“Public school students don’t have enough First Amendment rights,” says Missouri native Cathy Cowan.
One might ask why Cowan’s opinion on this subject should merit attention from those concerned with First Amendment rights. The reason: Cowan is the former Cathy Kuhlmeier, one of three former high school journalists who challenged the censorship of their school newspaper in a case that reached the United States Supreme Court.
In the 1982-83 school year, Kuhlmeier was a student in the Journalism II class at Hazelwood East High School in St. Louis County, Mo. The class published the school newspaper, The Spectrum.
In April 1983, the class teacher and newspaper adviser Robert Stergos left the school to take a job in the private sector. Another teacher named Howard Emerson took his place.
At the time, a new edition of The Spectrum was almost ready. The paper was to include articles on teen pregnancy and the impact of divorce upon teen-agers. Emerson believed he needed the approval of the school principal, Robert Eugene Reynolds, before going to press.
Reynolds objected to the two articles. He said that the references to sexual activity and birth control were inappropriate in the teen-pregnancy article. He also said that the parents of a student named in the divorce story should have had an opportunity to voice their opinion in the article.
Reynolds deleted two pages of The Spectrum. The students, including Kuhlmeier — the layout editor — objected.
“A few of us contacted Mr. Stergos and he suggested we contact the American Civil Liberties Union,” Cowan remembers. “We did and they told us we had a good case.”
Marilyn Kuhlmeier left the decision about whether to pursue the matter entirely up to her daughter. She also supported her decision. “I absolutely supported her and believed that the school principal was wrong in censoring the articles. I was very proud of my daughter for fighting for her rights,” she told freedomforum.org recently.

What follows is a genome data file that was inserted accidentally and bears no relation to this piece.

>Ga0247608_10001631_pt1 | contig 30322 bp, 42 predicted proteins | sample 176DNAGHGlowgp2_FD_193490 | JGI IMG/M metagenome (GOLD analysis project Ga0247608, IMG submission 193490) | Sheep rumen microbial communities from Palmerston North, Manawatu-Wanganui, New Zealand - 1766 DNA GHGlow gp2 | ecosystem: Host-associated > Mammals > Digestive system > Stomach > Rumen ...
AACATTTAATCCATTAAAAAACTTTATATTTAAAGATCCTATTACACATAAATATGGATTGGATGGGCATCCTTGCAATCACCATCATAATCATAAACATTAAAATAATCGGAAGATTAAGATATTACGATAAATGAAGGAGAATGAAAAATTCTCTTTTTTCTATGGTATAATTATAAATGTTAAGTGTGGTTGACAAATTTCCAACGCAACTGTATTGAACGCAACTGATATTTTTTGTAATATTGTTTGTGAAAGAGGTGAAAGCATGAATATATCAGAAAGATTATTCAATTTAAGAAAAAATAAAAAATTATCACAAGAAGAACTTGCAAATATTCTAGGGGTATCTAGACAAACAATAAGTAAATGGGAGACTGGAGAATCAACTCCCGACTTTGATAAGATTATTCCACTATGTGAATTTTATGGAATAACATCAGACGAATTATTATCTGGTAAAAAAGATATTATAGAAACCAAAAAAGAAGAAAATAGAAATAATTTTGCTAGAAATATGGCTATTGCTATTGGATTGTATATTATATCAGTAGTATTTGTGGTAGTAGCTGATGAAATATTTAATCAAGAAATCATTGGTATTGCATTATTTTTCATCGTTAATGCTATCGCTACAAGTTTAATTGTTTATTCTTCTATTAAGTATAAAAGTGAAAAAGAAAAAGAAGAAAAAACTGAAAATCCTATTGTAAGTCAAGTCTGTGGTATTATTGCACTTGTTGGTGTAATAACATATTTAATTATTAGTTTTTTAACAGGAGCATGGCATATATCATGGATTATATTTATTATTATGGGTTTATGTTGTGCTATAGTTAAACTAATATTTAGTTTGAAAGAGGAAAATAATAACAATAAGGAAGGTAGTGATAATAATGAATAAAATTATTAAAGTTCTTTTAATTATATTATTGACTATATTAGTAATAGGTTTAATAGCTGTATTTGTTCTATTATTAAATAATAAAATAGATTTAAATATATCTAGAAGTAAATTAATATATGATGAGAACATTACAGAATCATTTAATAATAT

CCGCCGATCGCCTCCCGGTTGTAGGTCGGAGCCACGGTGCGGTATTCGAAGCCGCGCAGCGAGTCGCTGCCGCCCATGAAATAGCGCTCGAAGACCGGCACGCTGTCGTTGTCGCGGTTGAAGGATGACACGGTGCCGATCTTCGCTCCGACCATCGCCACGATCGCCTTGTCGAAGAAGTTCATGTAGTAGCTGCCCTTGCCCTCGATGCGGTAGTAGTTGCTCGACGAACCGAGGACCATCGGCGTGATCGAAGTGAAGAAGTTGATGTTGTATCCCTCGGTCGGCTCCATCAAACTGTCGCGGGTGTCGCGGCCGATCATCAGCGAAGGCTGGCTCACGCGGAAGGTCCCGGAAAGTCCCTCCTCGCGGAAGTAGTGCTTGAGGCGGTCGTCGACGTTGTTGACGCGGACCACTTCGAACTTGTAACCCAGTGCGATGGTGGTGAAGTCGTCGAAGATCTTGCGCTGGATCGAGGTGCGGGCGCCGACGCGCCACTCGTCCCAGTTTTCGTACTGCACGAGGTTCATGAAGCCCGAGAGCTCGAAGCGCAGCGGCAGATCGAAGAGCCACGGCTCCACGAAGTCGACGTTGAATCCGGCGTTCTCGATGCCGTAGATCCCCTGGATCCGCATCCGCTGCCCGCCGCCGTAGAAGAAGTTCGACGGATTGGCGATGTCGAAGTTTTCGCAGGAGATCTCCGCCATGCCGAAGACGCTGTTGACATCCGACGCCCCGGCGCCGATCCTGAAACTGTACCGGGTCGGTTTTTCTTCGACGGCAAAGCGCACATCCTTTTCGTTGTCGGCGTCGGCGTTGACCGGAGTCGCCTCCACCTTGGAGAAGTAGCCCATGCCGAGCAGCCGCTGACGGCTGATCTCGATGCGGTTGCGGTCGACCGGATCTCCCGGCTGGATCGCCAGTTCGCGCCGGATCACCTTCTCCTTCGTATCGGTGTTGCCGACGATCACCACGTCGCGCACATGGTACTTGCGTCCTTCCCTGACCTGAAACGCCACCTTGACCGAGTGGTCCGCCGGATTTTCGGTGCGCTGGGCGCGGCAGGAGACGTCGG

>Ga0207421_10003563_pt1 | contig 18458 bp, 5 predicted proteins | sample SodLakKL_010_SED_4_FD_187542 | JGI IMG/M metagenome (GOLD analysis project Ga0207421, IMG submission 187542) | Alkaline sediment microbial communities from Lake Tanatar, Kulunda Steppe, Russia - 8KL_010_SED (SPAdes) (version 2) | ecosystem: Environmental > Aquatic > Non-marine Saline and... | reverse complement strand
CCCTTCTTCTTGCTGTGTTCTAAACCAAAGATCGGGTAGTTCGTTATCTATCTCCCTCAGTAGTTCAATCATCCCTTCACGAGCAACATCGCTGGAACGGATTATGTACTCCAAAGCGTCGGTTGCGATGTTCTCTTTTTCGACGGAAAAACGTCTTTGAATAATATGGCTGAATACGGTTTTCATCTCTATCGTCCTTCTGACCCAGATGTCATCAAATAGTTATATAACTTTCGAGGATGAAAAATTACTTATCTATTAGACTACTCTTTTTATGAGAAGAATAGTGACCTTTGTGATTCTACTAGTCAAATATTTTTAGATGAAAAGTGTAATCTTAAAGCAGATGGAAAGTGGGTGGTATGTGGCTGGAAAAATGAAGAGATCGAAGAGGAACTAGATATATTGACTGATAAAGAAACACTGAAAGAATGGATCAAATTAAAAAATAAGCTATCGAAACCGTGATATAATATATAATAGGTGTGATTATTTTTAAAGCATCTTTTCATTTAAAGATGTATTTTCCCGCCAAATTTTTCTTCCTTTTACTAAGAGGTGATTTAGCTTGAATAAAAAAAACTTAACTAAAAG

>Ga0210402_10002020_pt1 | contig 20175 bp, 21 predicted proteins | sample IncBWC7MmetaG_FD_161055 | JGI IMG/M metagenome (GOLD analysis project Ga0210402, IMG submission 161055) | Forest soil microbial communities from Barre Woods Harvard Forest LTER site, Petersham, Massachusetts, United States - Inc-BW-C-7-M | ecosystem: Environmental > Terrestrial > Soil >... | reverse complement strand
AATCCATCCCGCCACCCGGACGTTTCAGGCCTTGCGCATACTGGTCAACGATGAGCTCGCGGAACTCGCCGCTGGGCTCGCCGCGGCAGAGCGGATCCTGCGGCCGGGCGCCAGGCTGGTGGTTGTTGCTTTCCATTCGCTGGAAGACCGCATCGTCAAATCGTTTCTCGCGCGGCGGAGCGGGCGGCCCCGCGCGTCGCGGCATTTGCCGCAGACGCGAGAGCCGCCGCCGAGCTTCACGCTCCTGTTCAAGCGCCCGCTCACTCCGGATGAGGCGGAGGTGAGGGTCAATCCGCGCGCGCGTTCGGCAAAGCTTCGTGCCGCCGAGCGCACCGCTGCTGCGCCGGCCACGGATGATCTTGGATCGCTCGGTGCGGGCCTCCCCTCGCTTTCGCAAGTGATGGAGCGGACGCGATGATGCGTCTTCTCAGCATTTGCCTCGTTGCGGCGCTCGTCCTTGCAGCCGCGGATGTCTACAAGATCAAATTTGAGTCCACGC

In the process, the three student journalists garnered several national awards for their commitment to the First Amendment. However, they did not prevail in the courts.
Kuhlmeier and fellow Spectrum staffers Leslie Smart and Leann Tippett sued the Hazelwood School District and several school officials in federal court in 1984. They contended that the school district’s actions in censoring their newspaper violated their First Amendment rights.
They argued that the school officials could not censor student expression unless they could reasonably forecast that the articles would cause a substantial disruption of school. They argued that the controlling case, supporting their view, was the Supreme Court’s 1969 decision in Tinker v. Des Moines Indep. Community School District.
In Tinker, the high court ruled that school officials violated the First Amendment rights of several public school students by suspending them for wearing black armbands to school to protest U.S. involvement in the Vietnam War.
The district court rejected the Hazelwood students’ claims, finding that school officials could restrict student speech in activities that are “an integral part of the school’s educational function” such as a school-sponsored newspaper.
The district court also ruled in its 1985 opinion that the principal’s actions were justified in order to show that the school did not support the “sexual norms of students” and to protect the privacy concerns raised by the articles.